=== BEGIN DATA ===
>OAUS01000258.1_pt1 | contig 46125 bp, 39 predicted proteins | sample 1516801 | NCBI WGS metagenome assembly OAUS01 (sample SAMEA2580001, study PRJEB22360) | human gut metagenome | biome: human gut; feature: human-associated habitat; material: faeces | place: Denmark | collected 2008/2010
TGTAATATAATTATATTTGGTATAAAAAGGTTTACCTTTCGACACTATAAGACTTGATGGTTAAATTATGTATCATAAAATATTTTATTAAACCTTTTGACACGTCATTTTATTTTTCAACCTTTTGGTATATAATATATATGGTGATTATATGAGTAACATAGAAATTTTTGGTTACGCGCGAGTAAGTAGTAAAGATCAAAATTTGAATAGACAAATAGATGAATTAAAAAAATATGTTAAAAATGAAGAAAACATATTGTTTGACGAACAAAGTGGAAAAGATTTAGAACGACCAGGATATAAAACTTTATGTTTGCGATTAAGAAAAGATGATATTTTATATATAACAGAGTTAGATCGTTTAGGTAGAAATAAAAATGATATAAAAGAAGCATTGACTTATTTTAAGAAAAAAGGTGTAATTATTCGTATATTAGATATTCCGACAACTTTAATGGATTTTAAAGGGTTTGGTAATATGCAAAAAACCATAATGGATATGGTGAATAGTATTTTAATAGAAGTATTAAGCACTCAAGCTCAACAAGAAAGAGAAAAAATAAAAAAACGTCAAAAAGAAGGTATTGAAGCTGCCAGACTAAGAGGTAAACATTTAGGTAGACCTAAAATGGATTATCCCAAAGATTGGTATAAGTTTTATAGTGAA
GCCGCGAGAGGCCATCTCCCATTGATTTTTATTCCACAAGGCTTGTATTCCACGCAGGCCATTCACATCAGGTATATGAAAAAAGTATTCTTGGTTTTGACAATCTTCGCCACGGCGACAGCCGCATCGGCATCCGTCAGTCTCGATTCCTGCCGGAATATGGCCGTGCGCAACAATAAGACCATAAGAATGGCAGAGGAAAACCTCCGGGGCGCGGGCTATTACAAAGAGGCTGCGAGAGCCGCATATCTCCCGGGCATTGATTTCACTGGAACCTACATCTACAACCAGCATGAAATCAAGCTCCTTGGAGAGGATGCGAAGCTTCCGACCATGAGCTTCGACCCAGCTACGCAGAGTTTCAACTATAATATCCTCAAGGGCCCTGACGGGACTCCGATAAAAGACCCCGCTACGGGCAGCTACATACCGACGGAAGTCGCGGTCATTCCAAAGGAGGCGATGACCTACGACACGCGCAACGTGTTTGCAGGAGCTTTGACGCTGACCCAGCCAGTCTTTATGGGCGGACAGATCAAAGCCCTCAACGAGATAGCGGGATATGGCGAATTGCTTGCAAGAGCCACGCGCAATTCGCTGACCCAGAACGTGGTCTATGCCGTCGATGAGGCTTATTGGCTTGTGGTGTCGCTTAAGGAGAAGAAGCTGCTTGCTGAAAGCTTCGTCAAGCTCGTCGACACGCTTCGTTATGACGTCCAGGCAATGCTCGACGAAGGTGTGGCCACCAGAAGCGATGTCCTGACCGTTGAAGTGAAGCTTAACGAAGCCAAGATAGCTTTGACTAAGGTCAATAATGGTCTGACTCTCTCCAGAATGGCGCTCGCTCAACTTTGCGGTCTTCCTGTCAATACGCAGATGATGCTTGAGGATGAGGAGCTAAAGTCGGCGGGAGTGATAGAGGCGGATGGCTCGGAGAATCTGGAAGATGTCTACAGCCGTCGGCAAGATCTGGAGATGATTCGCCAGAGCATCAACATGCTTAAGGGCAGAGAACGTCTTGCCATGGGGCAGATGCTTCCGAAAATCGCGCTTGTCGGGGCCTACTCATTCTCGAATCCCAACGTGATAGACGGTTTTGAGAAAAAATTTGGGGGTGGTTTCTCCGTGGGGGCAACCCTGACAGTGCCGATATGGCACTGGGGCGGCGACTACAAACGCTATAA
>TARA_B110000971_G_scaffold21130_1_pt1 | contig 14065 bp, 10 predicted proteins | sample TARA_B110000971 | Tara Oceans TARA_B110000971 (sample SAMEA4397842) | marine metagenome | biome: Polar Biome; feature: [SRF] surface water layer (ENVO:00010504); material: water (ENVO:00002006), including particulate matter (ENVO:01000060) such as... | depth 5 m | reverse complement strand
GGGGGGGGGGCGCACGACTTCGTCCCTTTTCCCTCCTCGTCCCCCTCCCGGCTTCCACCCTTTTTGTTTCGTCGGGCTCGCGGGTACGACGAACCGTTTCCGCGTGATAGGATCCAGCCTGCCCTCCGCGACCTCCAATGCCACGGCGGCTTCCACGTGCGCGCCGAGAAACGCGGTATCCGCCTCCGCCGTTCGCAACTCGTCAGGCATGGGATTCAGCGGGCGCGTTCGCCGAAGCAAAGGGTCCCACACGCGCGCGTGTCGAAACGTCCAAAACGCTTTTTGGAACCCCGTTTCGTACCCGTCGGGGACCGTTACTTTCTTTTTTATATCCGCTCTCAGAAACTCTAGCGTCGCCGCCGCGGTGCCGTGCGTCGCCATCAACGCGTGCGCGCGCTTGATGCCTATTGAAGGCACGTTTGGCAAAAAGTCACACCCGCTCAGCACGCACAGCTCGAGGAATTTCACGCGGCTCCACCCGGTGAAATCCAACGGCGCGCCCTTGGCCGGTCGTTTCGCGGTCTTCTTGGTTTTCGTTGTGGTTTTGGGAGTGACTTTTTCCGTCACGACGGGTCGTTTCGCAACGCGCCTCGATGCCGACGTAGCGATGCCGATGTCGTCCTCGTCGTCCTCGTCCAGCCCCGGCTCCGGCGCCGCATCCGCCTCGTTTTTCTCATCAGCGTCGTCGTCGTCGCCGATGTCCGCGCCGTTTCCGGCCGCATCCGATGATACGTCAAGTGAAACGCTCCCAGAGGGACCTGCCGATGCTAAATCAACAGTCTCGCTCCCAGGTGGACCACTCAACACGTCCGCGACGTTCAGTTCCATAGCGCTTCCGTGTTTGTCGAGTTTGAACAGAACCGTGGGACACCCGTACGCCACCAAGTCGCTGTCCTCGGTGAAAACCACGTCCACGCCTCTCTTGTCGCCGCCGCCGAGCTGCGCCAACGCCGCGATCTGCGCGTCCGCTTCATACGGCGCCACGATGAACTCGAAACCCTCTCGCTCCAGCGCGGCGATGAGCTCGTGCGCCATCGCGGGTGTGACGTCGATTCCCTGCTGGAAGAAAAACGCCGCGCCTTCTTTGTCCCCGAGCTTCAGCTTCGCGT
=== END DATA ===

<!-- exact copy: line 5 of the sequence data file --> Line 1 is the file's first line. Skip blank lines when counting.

GGGGGGGGGGCGCACGACTTCGTCCCTTTTCCCTCCTCGTCCCCCTCCCGGCTTCCACCCTTTTTGTTTCGTCGGGCTCGCGGGTACGACGAACCGTTTCCGCGTGATAGGATCCAGCCTGCCCTCCGCGACCTCCAATGCCACGGCGGCTTCCACGTGCGCGCCGAGAAACGCGGTATCCGCCTCCGCCGTTCGCAACTCGTCAGGCATGGGATTCAGCGGGCGCGTTCGCCGAAGCAAAGGGTCCCACACGCGCGCGTGTCGAAACGTCCAAAACGCTTTTTGGAACCCCGTTTCGTACCCGTCGGGGACCGTTACTTTCTTTTTTATATCCGCTCTCAGAAACTCTAGCGTCGCCGCCGCGGTGCCGTGCGTCGCCATCAACGCGTGCGCGCGCTTGATGCCTATTGAAGGCACGTTTGGCAAAAAGTCACACCCGCTCAGCACGCACAGCTCGAGGAATTTCACGCGGCTCCACCCGGTGAAATCCAACGGCGCGCCCTTGGCCGGTCGTTTCGCGGTCTTCTTGGTTTTCGTTGTGGTTTTGGGAGTGACTTTTTCCGTCACGACGGGTCGTTTCGCAACGCGCCTCGATGCCGACGTAGCGATGCCGATGTCGTCCTCGTCGTCCTCGTCCAGCCCCGGCTCCGGCGCCGCATCCGCCTCGTTTTTCTCATCAGCGTCGTCGTCGTCGCCGATGTCCGCGCCGTTTCCGGCCGCATCCGATGATACGTCAAGTGAAACGCTCCCAGAGGGACCTGCCGATGCTAAATCAACAGTCTCGCTCCCAGGTGGACCACTCAACACGTCCGCGACGTTCAGTTCCATAGCGCTTCCGTGTTTGTCGAGTTTGAACAGAACCGTGGGACACCCGTACGCCACCAAGTCGCTGTCCTCGGTGAAAACCACGTCCACGCCTCTCTTGTCGCCGCCGCCGAGCTGCGCCAACGCCGCGATCTGCGCGTCCGCTTCATACGGCGCCACGATGAACTCGAAACCCTCTCGCTCCAGCGCGGCGATGAGCTCGTGCGCCATCGCGGGTGTGACGTCGATTCCCTGCTGGAAGAAAAACGCCGCGCCTTCTTTGTCCCCGAGCTTCAGCTTCGCGT